Running 9-20 October, this year is the biggest edition of the event yet, with a whole host of musical heavy hitters from the jazz world and beyond appearing. 2014 is also the year the event stretches its wings across four venues, an indication of just how far Revoice! has come since its inception.
In terms of the line up, fellow singers Ian Shaw, Randolph Matthews and the Grammy-winning jazz singer and composer, Carmen Lundy are among some of the highlights. While Georgia works as promoter and marketer for the event, she’ll also be performing every night as part of a different duo. We tore hera away from her hectic schedule in the run up to this year’s festival to find out why she started it, how it’s grown and what the future has in store…
Revoice! is in its 5th year this October and it’s now taking place outside of London for the first time – what was the original motivation behind the event? And has that changed now its grown so much?
Originally I wanted to create a unique platform for vocal artists without a significant presence in the UK. As I’m an artist first and foremost I was also looking to build a residency where I could experiment with different collaborators. All of that is still very much at the heart of ReVoice! but as it’s become more known it’s also been possible to attract ‘better known’ names such as Tuck & Patti, Raul Midon, Gregory Porter, Beady Belle and this year Carmen Lundy. I stretch myself creatively as much as possible each year to work in new formats and even write specially commissioned work. The inclusion of other venues is a chance to really branch out with the ReVoice! name and widen our audience.
Could you explain about the planning and preparation for the event – when does the work start?
Sometimes the work doesn’t really stop and I find myself mulling over a subsequent edition before the current one has even begun! Mainly though I work on ReVoice! for 10 months from January until we open in October. Each year is both the same and different. I’ve learnt it’s not always possible to make it work with some artists but then others will come your way totally organically.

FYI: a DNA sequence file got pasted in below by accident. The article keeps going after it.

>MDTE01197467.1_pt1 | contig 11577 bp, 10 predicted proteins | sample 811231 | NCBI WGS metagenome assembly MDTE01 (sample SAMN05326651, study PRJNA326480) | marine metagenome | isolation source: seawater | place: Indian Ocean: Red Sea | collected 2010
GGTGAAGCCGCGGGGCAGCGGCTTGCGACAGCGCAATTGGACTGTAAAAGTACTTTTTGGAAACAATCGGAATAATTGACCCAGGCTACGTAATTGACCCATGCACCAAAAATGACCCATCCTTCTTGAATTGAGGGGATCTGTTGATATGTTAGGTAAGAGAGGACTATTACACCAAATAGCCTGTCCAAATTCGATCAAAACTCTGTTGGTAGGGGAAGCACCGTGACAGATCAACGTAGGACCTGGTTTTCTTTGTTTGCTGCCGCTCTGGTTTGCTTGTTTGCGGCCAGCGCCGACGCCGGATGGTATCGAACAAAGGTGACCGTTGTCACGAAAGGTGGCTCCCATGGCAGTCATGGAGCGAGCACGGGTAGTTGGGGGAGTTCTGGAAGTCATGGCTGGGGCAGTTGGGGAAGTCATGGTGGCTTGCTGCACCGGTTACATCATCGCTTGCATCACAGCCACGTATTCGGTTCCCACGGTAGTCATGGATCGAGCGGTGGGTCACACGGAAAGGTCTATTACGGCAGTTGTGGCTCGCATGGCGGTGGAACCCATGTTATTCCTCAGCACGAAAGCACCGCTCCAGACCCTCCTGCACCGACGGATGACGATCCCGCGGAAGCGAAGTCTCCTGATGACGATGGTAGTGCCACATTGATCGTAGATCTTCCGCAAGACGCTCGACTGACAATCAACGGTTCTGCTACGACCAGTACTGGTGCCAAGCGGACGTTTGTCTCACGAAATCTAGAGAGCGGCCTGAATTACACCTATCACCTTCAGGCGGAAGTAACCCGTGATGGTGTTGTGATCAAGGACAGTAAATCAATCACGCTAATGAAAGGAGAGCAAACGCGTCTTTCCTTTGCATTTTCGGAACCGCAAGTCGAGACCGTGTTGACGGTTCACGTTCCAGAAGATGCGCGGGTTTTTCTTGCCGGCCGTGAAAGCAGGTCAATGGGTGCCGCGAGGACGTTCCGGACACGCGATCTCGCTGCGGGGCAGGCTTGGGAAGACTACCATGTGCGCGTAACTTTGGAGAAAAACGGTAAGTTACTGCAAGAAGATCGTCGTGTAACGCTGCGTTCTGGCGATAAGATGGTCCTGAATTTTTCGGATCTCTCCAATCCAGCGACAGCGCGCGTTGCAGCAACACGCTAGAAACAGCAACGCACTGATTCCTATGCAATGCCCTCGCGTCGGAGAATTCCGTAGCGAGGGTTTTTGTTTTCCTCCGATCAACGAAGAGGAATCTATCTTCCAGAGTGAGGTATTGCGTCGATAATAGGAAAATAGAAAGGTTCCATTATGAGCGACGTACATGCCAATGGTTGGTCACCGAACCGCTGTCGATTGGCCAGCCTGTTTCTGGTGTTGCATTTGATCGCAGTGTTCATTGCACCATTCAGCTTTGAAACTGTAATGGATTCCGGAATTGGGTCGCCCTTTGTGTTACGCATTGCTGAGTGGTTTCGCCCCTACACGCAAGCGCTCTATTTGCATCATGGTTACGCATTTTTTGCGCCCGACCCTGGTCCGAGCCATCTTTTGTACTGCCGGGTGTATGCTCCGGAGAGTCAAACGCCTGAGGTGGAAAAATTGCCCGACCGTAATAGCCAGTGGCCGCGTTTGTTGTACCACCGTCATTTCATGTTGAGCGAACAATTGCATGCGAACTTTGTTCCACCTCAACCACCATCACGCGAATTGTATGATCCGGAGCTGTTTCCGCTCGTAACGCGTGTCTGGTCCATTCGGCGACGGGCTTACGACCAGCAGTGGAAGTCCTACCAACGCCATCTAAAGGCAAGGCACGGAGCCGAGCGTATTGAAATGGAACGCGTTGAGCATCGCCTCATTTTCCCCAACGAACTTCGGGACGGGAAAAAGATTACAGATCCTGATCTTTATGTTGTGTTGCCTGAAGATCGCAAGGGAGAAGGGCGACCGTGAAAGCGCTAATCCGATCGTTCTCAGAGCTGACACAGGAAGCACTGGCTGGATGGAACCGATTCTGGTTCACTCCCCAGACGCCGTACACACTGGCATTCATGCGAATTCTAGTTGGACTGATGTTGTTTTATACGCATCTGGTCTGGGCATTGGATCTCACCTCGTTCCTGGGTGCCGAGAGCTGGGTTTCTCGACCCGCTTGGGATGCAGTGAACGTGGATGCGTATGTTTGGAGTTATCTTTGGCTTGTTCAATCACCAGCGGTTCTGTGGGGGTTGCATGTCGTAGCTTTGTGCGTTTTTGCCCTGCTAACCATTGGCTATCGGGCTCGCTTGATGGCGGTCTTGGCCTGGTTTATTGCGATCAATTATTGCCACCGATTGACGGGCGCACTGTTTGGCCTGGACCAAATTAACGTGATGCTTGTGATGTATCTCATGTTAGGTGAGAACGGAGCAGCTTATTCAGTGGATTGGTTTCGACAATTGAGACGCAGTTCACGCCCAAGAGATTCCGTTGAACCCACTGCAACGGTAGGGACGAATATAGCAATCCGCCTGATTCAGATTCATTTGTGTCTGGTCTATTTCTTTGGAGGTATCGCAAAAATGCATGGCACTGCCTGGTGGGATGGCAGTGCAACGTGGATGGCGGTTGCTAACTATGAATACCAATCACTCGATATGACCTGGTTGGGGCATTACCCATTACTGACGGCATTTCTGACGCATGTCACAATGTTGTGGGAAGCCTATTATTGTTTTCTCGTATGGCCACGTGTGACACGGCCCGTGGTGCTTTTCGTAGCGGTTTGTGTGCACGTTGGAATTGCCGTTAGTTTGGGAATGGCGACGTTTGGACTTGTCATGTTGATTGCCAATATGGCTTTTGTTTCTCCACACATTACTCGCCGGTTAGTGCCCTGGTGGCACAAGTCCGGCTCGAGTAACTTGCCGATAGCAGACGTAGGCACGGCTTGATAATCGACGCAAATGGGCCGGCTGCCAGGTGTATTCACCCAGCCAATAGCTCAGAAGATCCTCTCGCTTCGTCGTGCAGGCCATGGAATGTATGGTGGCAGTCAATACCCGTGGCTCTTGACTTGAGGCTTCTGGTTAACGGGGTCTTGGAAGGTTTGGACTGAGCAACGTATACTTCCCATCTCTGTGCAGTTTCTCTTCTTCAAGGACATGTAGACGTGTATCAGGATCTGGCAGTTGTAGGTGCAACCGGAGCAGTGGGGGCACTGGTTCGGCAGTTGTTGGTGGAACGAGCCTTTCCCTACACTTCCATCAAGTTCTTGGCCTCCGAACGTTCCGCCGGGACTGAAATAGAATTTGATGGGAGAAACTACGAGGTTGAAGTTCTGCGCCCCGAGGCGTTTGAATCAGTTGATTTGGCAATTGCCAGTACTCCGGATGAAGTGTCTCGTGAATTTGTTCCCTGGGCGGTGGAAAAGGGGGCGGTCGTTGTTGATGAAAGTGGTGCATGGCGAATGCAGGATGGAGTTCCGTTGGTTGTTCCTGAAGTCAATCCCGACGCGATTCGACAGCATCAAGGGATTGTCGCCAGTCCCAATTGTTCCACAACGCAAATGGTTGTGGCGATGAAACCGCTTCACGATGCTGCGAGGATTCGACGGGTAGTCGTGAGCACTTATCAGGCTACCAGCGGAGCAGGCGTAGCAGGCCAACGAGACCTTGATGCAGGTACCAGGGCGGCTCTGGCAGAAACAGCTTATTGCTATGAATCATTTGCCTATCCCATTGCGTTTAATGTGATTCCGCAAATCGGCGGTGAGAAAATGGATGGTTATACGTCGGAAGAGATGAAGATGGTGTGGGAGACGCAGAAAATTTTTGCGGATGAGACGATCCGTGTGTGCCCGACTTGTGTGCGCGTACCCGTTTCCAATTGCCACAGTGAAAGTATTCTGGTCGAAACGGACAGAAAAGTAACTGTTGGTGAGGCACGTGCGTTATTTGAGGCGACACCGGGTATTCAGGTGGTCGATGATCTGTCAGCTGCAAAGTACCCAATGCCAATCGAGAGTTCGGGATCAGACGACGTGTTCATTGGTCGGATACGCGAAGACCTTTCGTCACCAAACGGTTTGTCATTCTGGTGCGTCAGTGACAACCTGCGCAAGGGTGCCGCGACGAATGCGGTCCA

It’s comforting to have four (and now nearly five!) editions under my belt and there are certainly aspects that I’m able to handle more confidently from experience. I think it’s important not to get complacent and to ensure there’s always an element of change, risk and surprise.
You obviously perform a number of times during the festival – what should fans expect from you this year and who are you most looking forward to performing with this year?
There are some classic duo collaborations from the immensely talented pool of UK instrumentalists including Dave Newton, Colin Oxley and Andrew McCormack. I like these duos to be as conversational as possible – from selecting the material to performing it – and I hope the audience feels part of that dialogue and journey.
I’m really looking forward to working with Gareth Lockrane – a long-term collaborator. Our set is largely a flute and voice duo so it’s definitely a challenge but he’s a very special musician whom I trust and respect enormously. Pianist Tom Cawley suggested we write some original songs for our duo set – something I’ve not attempted before. We worked from my lyrics first – another first for me! It’s been an exciting and liberating experience and I’m proud to share the unique results.